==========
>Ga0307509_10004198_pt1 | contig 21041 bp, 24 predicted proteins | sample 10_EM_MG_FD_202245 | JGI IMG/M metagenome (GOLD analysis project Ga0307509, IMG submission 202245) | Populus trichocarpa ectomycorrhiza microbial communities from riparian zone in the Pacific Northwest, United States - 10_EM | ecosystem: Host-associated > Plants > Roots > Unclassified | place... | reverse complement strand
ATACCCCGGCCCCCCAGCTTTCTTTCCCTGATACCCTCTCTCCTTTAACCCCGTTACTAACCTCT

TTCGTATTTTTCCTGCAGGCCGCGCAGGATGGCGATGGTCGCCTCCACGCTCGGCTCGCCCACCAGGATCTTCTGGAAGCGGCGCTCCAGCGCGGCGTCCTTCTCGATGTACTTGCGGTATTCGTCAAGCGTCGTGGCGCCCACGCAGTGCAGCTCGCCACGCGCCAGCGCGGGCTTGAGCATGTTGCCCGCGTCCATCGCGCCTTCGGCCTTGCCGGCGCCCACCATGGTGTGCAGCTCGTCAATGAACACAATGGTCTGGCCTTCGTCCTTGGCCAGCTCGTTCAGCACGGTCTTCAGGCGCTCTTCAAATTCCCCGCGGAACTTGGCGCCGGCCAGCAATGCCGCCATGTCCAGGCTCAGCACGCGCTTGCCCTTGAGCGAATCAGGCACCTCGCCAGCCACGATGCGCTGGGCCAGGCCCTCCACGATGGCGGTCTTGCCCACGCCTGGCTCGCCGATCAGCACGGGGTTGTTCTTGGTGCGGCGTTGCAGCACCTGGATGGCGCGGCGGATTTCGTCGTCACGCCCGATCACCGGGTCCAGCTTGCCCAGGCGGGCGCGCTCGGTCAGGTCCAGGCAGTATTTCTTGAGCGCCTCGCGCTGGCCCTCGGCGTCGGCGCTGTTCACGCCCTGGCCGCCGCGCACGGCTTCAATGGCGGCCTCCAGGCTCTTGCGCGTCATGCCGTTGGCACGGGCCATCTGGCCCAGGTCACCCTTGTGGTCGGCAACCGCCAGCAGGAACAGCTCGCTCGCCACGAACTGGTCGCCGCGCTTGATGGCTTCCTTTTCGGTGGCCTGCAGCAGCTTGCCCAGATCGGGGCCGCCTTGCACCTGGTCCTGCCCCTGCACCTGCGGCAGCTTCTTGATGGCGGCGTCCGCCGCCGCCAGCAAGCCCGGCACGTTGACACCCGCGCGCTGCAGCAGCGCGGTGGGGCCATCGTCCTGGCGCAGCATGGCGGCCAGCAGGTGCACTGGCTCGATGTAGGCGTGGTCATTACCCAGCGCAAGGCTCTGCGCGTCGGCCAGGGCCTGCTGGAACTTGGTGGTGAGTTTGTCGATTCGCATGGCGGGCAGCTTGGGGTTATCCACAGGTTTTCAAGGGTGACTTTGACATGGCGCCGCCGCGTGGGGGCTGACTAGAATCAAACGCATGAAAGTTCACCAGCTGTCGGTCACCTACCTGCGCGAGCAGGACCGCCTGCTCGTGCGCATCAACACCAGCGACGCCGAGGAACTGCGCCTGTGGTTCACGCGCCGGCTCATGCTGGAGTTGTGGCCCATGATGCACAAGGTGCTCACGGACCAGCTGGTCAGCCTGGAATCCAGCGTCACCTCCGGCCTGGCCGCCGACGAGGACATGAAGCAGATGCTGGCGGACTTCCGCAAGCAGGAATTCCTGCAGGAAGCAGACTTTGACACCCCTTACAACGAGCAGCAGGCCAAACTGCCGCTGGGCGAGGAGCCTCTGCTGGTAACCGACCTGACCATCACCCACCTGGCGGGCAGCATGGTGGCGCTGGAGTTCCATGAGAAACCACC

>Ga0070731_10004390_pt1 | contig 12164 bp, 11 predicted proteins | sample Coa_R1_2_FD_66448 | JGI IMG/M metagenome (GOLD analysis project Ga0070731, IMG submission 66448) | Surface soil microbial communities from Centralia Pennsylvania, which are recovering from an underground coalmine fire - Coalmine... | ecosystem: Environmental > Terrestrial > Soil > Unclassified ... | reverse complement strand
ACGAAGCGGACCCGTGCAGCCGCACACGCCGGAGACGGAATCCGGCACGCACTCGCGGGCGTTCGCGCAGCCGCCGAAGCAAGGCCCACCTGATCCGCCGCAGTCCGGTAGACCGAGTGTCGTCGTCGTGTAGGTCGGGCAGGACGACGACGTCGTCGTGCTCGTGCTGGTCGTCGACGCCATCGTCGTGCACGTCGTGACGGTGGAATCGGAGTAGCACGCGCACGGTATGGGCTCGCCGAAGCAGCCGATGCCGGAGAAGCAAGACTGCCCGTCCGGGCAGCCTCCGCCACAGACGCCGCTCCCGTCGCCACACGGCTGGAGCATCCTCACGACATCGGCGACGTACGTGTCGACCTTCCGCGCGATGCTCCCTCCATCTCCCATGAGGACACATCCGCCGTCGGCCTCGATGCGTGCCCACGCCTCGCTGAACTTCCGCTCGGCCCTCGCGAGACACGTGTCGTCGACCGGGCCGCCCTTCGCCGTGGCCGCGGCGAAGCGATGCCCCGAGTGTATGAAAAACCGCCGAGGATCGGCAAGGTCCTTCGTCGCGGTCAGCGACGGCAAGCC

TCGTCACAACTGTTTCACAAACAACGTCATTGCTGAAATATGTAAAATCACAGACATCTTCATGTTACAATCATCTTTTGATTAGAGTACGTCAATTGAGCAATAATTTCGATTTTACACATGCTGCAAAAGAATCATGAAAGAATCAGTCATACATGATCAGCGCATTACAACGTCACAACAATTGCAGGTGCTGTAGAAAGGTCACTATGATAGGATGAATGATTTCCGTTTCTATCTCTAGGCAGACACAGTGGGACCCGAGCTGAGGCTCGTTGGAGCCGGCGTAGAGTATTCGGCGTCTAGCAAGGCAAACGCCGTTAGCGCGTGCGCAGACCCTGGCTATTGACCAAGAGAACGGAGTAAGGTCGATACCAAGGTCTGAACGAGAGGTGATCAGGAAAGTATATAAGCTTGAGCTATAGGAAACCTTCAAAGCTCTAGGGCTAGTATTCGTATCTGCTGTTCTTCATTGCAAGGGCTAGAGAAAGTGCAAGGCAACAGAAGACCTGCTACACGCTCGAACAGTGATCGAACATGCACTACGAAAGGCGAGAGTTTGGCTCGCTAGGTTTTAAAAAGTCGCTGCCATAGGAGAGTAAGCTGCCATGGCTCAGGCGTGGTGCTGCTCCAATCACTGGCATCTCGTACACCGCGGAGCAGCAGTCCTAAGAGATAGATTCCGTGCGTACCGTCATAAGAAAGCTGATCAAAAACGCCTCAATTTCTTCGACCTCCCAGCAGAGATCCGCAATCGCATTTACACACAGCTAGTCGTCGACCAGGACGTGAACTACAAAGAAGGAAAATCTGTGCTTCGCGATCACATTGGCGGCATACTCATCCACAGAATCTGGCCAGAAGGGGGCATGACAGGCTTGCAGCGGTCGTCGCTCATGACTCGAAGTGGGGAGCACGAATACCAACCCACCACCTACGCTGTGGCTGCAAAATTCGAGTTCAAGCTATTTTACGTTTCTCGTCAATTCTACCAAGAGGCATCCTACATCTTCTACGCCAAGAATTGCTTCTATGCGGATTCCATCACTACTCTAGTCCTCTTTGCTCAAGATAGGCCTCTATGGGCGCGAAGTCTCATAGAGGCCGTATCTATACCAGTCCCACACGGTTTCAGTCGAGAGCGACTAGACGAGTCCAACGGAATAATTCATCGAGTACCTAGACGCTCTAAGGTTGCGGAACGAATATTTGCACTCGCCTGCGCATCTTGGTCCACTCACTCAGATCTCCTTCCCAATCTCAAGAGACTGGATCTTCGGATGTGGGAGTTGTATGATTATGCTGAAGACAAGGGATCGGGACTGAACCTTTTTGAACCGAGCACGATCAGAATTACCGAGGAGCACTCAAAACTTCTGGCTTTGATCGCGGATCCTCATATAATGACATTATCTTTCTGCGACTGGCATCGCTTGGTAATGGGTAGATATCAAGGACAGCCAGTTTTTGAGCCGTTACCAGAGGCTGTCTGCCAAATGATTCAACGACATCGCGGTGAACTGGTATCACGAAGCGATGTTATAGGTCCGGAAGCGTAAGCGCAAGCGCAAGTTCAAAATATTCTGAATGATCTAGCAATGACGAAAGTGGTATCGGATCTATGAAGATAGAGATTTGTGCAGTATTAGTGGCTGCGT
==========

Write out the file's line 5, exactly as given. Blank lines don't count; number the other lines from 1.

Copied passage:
ACGAAGCGGACCCGTGCAGCCGCACACGCCGGAGACGGAATCCGGCACGCACTCGCGGGCGTTCGCGCAGCCGCCGAAGCAAGGCCCACCTGATCCGCCGCAGTCCGGTAGACCGAGTGTCGTCGTCGTGTAGGTCGGGCAGGACGACGACGTCGTCGTGCTCGTGCTGGTCGTCGACGCCATCGTCGTGCACGTCGTGACGGTGGAATCGGAGTAGCACGCGCACGGTATGGGCTCGCCGAAGCAGCCGATGCCGGAGAAGCAAGACTGCCCGTCCGGGCAGCCTCCGCCACAGACGCCGCTCCCGTCGCCACACGGCTGGAGCATCCTCACGACATCGGCGACGTACGTGTCGACCTTCCGCGCGATGCTCCCTCCATCTCCCATGAGGACACATCCGCCGTCGGCCTCGATGCGTGCCCACGCCTCGCTGAACTTCCGCTCGGCCCTCGCGAGACACGTGTCGTCGACCGGGCCGCCCTTCGCCGTGGCCGCGGCGAAGCGATGCCCCGAGTGTATGAAAAACCGCCGAGGATCGGCAAGGTCCTTCGTCGCGGTCAGCGACGGCAAGCC